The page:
Bakris GL, Sarafidis PA, Weir MR, et al. Renal outcomes with different fixed-dose combination therapies in patients with hypertension at high risk for cardiovascular events (ACCOMPLISH): a prespecified secondary analysis of a randomised controlled trial. Lancet. 2010;375(9721):1173–81.

    CAS  Article  Google Scholar 

  16. 16.

    Turner JR, Viera AJ, Shimbo D. Ambulatory blood pressure monitoring in clinical practice: a review. Am J Med. 2015;128(1):14–20.

    Article  Google Scholar 

  17. 17.

    Rimpela JM, Porsti IH, Jula A, et al. Genome-wide association study of nocturnal blood pressure dipping in hypertensive patients. BMC Med Genet. 2018;19(1):110.

    Article  Google Scholar 

  18. 18.

    Wang C, Deng WJ, Gong WY. High prevalence of isolated nocturnal hypertension in Chinese patients with chronic kidney disease. J Am Heart Assoc. 2015;4(6):e002025.

    Article  Google Scholar 

  19. 19.

    Wald NJ, Watt HC, Law MR, Weir DG, McPartlin J, Scott JM. Homocysteine and ischemic heart disease: results of a prospective study with implications regarding prevention. Arch Intern Med. 1998;158(8):862–7.

    CAS  Article  Google Scholar 

  20. 20.

    Xiao W, Bai Y, Ye P, et al. Plasma homocysteine is associated with aortic arterial stiffness but not wave reflection in Chinese hypertensive subjects. PLoS One. 2014;9(1):e85938.

    Article  Google Scholar 

  21. 21.

    Brozovich FV, Nicholson CJ, Degen CV, Gao YZ, Aggarwal M, Morgan KG. Mechanisms of vascular smooth muscle contraction and the basis for pharmacologic treatment of smooth muscle disorders. Pharmacol Rev. 2016;68(2):476–532.

    CAS  Article  Google Scholar 

  22. 22.

    Wang C, Zhang J, Liu X, et al. Reversed dipper blood-pressure pattern is closely related to severe renal and cardiovascular damage in patients with chronic kidney disease. PLoS One. 2013;8(2):e55419.

    CAS  Article  Google Scholar 

  23. 23.

    Jing L, Nevius CD, Friday CM, et al. Ambulatory systolic blood pressure and obesity are independently associated with left ventricular hypertrophic remodeling in children. J Cardiovasc Magn Reson. 2017;19(1):86.

    Article  Google Scholar 

  24. 24.

    Miller A, Mujumdar V, Palmer L, Bower JD, Tyagi SC. Reversal of endocardial endothelial dysfunction by folic acid in homocysteinemic hypertensive rats. Am J Hypertens. 2002;15(2 Pt 1):157–63.

    CAS  Article  Google Scholar 

  25. 25.

    Mao X, Xing X, Xu R, et al. Folic Acid and vitamins D and B12 correlate with homocysteine in Chinese patients with type-2 diabetes mellitus, hypertension, or cardiovascular disease. Medicine (Baltimore). 2016;95(6):e2652.

    CAS  Article  Google Scholar 

  26. 26.

    Wang WW, Wang XS, Zhang ZR, He JC, Xie CL. A meta-analysis of folic acid in combination with anti-hypertension drugs in patients with hypertension and hyperhomocysteinemia. Front Pharmacol. 2017;8:585.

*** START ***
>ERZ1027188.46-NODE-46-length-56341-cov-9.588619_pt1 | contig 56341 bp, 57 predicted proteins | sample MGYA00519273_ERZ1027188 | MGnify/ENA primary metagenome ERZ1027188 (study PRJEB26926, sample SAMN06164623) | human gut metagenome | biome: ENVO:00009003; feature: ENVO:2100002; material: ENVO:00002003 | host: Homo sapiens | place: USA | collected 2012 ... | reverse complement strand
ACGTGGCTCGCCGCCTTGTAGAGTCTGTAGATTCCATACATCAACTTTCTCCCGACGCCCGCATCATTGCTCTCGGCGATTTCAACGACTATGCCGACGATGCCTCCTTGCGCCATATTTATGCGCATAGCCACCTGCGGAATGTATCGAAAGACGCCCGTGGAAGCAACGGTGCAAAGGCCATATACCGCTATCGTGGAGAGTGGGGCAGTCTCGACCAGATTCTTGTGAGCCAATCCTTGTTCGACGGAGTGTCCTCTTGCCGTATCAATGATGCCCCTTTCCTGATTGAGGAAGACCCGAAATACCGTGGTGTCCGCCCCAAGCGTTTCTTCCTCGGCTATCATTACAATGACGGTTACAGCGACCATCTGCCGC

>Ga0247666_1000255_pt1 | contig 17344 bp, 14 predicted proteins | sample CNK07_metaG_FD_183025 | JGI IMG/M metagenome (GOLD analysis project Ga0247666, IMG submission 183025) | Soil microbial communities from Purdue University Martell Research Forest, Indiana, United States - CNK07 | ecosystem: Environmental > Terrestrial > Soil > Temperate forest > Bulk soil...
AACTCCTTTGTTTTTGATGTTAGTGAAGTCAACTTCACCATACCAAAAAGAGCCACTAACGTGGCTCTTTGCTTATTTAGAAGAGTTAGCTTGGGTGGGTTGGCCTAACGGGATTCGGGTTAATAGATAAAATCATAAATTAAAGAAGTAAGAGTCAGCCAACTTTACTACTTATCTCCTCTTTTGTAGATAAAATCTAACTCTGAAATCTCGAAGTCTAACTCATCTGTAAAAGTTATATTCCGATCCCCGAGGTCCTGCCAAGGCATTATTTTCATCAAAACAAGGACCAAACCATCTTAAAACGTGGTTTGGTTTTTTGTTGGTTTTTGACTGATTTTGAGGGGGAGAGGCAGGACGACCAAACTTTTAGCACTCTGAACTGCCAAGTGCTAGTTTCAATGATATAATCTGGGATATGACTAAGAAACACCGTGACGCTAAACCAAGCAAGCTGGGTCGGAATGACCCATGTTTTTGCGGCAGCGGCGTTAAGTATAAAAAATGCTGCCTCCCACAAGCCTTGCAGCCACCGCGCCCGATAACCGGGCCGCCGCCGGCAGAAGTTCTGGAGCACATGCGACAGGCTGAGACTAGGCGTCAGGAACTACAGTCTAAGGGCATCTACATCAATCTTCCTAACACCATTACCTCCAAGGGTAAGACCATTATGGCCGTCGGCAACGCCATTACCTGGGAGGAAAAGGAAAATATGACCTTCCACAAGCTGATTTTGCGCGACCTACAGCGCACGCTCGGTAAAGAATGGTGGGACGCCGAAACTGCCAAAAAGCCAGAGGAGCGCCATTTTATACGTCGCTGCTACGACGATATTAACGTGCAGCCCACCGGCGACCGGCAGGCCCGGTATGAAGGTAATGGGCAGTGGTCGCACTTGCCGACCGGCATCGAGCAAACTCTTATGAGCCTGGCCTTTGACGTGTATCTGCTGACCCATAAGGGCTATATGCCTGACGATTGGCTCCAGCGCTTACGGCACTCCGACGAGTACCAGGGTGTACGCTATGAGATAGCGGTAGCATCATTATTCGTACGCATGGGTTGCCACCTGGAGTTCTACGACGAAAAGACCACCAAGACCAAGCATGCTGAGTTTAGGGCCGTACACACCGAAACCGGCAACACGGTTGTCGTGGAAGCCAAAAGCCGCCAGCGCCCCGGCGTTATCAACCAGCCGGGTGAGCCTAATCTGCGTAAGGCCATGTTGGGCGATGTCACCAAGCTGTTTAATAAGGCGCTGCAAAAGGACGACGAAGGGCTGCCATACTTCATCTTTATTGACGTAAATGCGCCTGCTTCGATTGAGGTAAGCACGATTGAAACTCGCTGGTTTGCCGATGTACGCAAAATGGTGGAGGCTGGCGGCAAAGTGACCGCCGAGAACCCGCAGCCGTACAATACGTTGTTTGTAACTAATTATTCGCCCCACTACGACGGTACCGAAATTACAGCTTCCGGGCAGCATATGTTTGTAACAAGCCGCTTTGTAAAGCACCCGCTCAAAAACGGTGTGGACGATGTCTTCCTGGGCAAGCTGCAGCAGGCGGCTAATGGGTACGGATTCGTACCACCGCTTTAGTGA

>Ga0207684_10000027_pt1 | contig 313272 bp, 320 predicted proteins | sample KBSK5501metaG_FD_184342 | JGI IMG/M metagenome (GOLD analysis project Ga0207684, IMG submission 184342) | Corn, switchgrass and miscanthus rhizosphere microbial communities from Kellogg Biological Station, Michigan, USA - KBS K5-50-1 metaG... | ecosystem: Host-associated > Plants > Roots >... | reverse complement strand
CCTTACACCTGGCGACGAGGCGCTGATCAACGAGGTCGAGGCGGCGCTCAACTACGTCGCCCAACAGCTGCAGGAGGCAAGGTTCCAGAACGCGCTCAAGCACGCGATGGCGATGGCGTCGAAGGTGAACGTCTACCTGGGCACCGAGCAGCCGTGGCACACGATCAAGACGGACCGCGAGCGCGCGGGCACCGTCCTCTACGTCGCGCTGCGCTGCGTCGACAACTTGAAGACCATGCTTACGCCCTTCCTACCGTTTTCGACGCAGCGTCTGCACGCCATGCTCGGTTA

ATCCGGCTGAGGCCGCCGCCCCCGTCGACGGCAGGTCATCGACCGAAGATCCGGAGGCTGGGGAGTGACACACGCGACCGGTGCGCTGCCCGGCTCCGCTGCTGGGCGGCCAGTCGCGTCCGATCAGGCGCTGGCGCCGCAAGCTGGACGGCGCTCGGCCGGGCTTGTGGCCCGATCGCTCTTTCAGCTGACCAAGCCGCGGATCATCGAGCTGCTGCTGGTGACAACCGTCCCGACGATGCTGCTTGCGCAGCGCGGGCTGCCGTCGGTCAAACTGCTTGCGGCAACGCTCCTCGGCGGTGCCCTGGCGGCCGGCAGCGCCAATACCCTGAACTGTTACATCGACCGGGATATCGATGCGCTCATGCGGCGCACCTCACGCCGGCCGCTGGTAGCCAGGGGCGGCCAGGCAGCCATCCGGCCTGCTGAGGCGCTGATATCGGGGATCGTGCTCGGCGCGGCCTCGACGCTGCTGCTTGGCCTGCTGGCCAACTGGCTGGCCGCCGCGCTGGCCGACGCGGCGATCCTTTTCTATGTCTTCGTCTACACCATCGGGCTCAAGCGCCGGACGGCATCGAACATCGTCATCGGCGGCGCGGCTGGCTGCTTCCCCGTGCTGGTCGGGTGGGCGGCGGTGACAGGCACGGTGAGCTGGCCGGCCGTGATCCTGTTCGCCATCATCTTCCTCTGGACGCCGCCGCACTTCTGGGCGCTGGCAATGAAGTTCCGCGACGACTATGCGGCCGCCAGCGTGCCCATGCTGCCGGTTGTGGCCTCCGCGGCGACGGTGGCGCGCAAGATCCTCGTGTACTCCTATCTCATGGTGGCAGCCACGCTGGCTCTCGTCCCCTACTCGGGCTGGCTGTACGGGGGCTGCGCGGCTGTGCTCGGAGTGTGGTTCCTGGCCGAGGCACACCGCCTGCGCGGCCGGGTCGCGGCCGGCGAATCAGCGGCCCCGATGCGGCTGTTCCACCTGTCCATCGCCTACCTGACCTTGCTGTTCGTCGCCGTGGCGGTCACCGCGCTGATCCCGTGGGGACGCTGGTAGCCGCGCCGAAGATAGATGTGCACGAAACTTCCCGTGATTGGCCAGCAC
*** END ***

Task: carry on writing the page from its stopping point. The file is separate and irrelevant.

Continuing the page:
Article  Google Scholar 

Download references

Acknowledgements

We thank all participants of the study.

Funding

The study was supported by Yulin Science and Technology Research Project (No: 161034), Guangxi Science and Technology Plan Project (No: 1598011-2) and PRIME China Post-Single Group Study (XP China SAS, No: 12-396). The Rapid Service Fee was funded by the authors.

Authorship

All named authors meet the International Committee of Medical Journal Editors (ICMJE) criteria for authorship for this article, take responsibility for the integrity of the work as a whole, and have given their approval for this version to be published.

Authorship Contributions

Bei-You Lin and Ping Li contributed equally to this work.

Disclosures

Bei-You Lin, Ping Li, Xiao-Dan Wu, Hao Li, and Zhi-Yu Zeng have nothing to disclose.

Compliance with Ethics Guidelines

The scheme adopted in this study was based on the principles of the Helsinki Declaration and approved by the Ethics Committee of the Yulin First Hospital. All participants provided written consent to participate in the study.

Data Availability

The datasets generated and/or analyzed during the current study are available from the corresponding author on reasonable request.

Author information

Affiliations

Authors

Corresponding author

Correspondence to Zhi-Yu Zeng.

Additional information

Enhanced Digital Features

To view enhanced digital features for this article go to https://doi.org/10.6084/m9.figshare.10272503.

Rights and permissions

Reprints and Permissions

About this article

Verify currency and authenticity via CrossMark

Cite this article

Lin, BY., Li, P., Wu, XD. et al. The Relationship Between Homocysteine, Blood Pressure Variability, and Left Ventricular Hypertrophy in Patients with Essential Hypertension: An Observational Study. Adv Ther 37, 381–389 (2020). https://doi.org/10.1007/s12325-019-01154-7

Download citation

Keywords

  • Blood pressure variability
  • Essential hypertension
  • Homocysteine
  • Left ventricular hypertrophy
  • Relationship